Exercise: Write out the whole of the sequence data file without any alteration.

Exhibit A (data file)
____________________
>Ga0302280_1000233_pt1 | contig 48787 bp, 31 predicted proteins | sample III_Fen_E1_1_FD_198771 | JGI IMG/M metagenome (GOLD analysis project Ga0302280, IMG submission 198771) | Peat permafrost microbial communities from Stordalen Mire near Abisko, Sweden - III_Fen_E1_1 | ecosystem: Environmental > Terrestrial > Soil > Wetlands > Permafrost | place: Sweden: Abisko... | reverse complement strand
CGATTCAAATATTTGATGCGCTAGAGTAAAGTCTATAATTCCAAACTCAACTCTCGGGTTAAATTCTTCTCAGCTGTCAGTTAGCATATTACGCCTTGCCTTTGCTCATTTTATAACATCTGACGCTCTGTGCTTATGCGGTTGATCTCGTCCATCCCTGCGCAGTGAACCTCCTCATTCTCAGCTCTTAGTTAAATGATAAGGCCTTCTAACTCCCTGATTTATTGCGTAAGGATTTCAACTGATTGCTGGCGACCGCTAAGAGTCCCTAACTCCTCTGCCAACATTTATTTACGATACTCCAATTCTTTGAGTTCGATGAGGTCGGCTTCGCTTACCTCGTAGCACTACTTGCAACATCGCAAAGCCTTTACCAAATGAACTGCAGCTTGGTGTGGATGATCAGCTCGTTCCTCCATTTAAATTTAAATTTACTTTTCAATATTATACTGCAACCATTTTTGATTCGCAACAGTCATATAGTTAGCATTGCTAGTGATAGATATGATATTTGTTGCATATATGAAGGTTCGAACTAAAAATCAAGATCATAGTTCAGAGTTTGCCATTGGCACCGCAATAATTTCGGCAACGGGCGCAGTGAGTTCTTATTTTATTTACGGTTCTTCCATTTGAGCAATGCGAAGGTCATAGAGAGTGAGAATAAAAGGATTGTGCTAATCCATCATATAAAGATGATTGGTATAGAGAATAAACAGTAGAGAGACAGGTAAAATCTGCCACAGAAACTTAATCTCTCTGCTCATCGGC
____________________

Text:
>Ga0302280_1000233_pt1 | contig 48787 bp, 31 predicted proteins | sample III_Fen_E1_1_FD_198771 | JGI IMG/M metagenome (GOLD analysis project Ga0302280, IMG submission 198771) | Peat permafrost microbial communities from Stordalen Mire near Abisko, Sweden - III_Fen_E1_1 | ecosystem: Environmental > Terrestrial > Soil > Wetlands > Permafrost | place: Sweden: Abisko... | reverse complement strand
CGATTCAAATATTTGATGCGCTAGAGTAAAGTCTATAATTCCAAACTCAACTCTCGGGTTAAATTCTTCTCAGCTGTCAGTTAGCATATTACGCCTTGCCTTTGCTCATTTTATAACATCTGACGCTCTGTGCTTATGCGGTTGATCTCGTCCATCCCTGCGCAGTGAACCTCCTCATTCTCAGCTCTTAGTTAAATGATAAGGCCTTCTAACTCCCTGATTTATTGCGTAAGGATTTCAACTGATTGCTGGCGACCGCTAAGAGTCCCTAACTCCTCTGCCAACATTTATTTACGATACTCCAATTCTTTGAGTTCGATGAGGTCGGCTTCGCTTACCTCGTAGCACTACTTGCAACATCGCAAAGCCTTTACCAAATGAACTGCAGCTTGGTGTGGATGATCAGCTCGTTCCTCCATTTAAATTTAAATTTACTTTTCAATATTATACTGCAACCATTTTTGATTCGCAACAGTCATATAGTTAGCATTGCTAGTGATAGATATGATATTTGTTGCATATATGAAGGTTCGAACTAAAAATCAAGATCATAGTTCAGAGTTTGCCATTGGCACCGCAATAATTTCGGCAACGGGCGCAGTGAGTTCTTATTTTATTTACGGTTCTTCCATTTGAGCAATGCGAAGGTCATAGAGAGTGAGAATAAAAGGATTGTGCTAATCCATCATATAAAGATGATTGGTATAGAGAATAAACAGTAGAGAGACAGGTAAAATCTGCCACAGAAACTTAATCTCTCTGCTCATCGGC